UPDATE, FEB 27 3:02 P.M. Jack Gillum of the AP was pressed on Twitter to explain more how he pulled accurate data for the scoop, as Instagram’s public posts (like this one, that is geolocated ‘Peoria, Ill’) is not exact. Gillum verified the information he used was correct by pulling geo-coordinates from Instagram’s API.
Last night the Associated Press published an account of unethical actions taken by Illinois Rep. Aaron Schock with taxpayer and campaign funds. The actions, which include over a dozen flights taken on donor planes, were found by correlating Instagram location data with flight records and campaign expense reports.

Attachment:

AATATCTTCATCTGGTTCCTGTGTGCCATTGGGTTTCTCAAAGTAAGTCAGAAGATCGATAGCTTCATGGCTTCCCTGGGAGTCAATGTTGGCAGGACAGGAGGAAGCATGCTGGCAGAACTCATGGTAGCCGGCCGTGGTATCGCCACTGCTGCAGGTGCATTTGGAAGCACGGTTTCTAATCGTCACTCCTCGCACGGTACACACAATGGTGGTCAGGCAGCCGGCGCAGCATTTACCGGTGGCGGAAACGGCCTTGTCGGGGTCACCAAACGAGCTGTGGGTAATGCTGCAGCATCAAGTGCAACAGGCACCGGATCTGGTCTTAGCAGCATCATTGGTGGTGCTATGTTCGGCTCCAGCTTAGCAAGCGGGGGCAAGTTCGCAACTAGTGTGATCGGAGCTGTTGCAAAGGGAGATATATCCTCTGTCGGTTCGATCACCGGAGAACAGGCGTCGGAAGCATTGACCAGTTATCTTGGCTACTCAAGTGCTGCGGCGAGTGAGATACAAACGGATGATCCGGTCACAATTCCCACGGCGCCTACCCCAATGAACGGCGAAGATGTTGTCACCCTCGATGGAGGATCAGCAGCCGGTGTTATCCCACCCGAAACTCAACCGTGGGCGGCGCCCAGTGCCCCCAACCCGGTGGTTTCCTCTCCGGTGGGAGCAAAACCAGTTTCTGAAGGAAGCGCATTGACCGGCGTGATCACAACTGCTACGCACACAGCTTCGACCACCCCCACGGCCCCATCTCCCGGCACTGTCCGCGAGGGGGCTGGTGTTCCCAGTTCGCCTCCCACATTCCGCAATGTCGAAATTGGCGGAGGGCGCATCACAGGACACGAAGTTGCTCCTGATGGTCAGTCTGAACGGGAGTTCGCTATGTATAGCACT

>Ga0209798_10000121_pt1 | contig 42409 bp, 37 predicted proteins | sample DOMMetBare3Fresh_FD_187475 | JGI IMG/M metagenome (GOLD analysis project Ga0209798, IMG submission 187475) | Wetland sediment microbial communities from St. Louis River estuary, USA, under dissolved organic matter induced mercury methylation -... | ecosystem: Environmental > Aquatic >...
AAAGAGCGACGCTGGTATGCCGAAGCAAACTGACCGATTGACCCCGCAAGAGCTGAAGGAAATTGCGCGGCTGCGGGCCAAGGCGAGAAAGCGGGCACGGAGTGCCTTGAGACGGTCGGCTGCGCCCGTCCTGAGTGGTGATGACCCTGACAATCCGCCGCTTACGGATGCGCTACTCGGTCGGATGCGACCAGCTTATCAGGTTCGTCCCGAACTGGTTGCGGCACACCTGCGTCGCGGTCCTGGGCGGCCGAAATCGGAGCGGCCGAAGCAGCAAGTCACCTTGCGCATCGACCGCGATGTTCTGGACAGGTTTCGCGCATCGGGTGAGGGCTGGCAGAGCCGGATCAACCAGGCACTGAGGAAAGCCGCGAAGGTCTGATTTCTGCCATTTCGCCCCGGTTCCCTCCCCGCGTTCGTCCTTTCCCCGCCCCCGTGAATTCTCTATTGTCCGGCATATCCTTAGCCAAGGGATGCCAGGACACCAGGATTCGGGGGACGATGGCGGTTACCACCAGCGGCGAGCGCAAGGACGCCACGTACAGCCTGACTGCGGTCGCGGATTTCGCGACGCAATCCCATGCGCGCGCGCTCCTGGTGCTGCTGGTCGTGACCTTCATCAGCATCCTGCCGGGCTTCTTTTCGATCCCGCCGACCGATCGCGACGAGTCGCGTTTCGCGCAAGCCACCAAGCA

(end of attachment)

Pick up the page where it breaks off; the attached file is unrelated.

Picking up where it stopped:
This is an excellent example of how you can find sources by listening and following leads on social, the same way you would with analog reporting skills. Here are some other ways you can conduct investigative reporting on social:
- Watch a certain location or topic’s subreddit for unusual or eyebrow-raising posts
- Keep an eye on new trends and hashtags being used by your sources on Twitter
- Use Facebook’s public post search functionality to find posts mentioning specific keywords
- Use Twitter to monitor officials or others you are investigating, to watch for inconsistencies or red flags
- Find content around a certain location using Facebook, Twitter, Gramfeed or other mapping tools
- Create or join a Facebook group about a certain topic, and encourage others to post about what they’re seeing, their perspectives, as well as what makes them curious or suspicious.
- Using your social following or a certain community to dig through data or online records
- Use a site like Crowdmap to fuel community-based submissions and leads
- Always ask “What did we miss?” after a story.
More from ICIJ: Social Media and Investigative Journalism